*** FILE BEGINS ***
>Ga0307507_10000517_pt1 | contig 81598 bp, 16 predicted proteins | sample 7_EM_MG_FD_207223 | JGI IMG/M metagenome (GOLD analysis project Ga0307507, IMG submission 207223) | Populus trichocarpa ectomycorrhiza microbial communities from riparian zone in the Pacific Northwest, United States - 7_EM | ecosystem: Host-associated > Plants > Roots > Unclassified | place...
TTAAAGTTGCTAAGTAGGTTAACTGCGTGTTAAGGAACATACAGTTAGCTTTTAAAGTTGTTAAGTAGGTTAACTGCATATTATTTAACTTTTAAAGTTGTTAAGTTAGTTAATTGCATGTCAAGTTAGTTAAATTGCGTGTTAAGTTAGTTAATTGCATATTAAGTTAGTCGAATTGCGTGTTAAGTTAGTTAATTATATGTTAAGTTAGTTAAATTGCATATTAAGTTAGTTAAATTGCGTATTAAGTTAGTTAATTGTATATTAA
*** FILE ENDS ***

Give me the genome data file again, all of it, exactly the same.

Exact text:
>Ga0307507_10000517_pt1 | contig 81598 bp, 16 predicted proteins | sample 7_EM_MG_FD_207223 | JGI IMG/M metagenome (GOLD analysis project Ga0307507, IMG submission 207223) | Populus trichocarpa ectomycorrhiza microbial communities from riparian zone in the Pacific Northwest, United States - 7_EM | ecosystem: Host-associated > Plants > Roots > Unclassified | place...
TTAAAGTTGCTAAGTAGGTTAACTGCGTGTTAAGGAACATACAGTTAGCTTTTAAAGTTGTTAAGTAGGTTAACTGCATATTATTTAACTTTTAAAGTTGTTAAGTTAGTTAATTGCATGTCAAGTTAGTTAAATTGCGTGTTAAGTTAGTTAATTGCATATTAAGTTAGTCGAATTGCGTGTTAAGTTAGTTAATTATATGTTAAGTTAGTTAAATTGCATATTAAGTTAGTTAAATTGCGTATTAAGTTAGTTAATTGTATATTAA